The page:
Arthur Henry Mann (journalist)
Arthur Henry Mann (born 7 July 1876, Warwick, England; died Folkestone, Kent, 23 July 1972) was a British newspaper journalist, who edited the Yorkshire Post from 1919 to 1939, where he was known for his "resolute independence" and helped precipitate the Edward VIII abdication crisis by publishing criticism of the King. He was a recipient of the Order of the Companions of Honour and a governor of the British Broadcasting Corporation.
He began his career with the Western Mail in Cardiff.
In 1919 he became editor of the Yorkshire Post. Under his editorship, the paper helped precipitate Edward VIII's abdication by breaking the press silence over the King's actions and publishing criticism of the King by the Bishop of Bradford. He also opposed Neville Chamberlain's policy of appeasement, with the aid of his leader writer Charles Tower who had lived in Berlin.
As an editor, according to the Oxford Dictionary of National Biography, he was not a learned man and did not write much himself, but he had a good knowledge of world affairs and a shrewd nose for the newsworthy, as well as being a good judge of people.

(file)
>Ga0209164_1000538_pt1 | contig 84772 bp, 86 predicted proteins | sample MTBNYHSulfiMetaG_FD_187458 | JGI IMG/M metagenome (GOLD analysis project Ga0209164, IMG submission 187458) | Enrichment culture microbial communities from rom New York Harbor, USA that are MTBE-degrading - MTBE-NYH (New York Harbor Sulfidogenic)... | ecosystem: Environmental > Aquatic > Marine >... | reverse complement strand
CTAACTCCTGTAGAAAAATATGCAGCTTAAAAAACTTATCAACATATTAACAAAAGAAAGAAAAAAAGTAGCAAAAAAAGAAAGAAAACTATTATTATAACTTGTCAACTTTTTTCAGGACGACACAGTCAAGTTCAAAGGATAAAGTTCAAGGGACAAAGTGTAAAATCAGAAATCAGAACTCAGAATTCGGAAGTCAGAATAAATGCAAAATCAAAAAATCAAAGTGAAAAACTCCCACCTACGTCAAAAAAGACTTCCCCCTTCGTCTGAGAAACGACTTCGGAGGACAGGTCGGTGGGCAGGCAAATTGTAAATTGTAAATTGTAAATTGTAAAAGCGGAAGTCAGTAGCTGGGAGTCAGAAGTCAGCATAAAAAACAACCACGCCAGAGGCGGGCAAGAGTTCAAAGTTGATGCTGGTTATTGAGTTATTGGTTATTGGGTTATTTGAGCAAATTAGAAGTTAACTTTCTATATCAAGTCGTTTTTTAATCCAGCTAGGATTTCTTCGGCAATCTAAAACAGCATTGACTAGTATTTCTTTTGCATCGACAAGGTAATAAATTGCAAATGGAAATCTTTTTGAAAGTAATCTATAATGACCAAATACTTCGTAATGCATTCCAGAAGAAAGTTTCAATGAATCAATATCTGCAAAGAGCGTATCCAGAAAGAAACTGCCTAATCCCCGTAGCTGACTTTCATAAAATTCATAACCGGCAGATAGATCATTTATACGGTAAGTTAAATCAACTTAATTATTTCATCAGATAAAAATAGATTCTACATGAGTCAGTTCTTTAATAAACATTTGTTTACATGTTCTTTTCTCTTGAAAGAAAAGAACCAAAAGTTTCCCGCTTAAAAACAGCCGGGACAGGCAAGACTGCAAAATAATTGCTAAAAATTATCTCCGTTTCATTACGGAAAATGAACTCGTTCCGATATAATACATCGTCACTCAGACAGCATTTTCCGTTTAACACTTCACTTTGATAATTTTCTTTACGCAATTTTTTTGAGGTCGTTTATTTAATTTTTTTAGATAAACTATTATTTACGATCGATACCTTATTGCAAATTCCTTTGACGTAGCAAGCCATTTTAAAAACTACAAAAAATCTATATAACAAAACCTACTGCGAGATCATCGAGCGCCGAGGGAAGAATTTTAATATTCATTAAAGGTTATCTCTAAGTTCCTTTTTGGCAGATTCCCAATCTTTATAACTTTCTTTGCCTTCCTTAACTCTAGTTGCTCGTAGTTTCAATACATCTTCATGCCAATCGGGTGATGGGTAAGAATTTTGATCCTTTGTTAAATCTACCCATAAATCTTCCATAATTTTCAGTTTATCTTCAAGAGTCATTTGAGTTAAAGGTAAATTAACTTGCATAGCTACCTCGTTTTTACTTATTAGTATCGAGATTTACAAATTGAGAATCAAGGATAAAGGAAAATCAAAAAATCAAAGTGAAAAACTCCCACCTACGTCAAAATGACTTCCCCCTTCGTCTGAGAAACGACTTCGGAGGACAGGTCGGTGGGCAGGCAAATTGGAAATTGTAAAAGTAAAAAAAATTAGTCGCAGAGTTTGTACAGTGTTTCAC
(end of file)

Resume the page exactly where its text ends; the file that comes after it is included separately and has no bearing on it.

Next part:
He resigned from the Yorkshire Post in 1939 following repeated run-ins with the owners, when they decided to merge the paper with the Leeds Mercury.
He was chairman of the Press Association from 1937–8.
He was a governor of the British Broadcasting Corporation from 1941 to 1946.
In 1898 he married Aida Maggi, from Cardiff. After her death, in 1948 he married Alice Mabel Wright.
He twice declined a knighthood in the 1920s, believing it might interfere with his journalism. In 1941, he became a Companion of Honour.
- "Arthur Mann" (Obituary), The Observer; Jul 30, 1972; ProQuest Historical Newspapers; pg. 10
- E. P. Wright, "Mann, Arthur Henry (1876–1972)", Oxford Dictionary of National Biography, Oxford University Press, 2004; online edn, January 2011, accessed 13 February 2013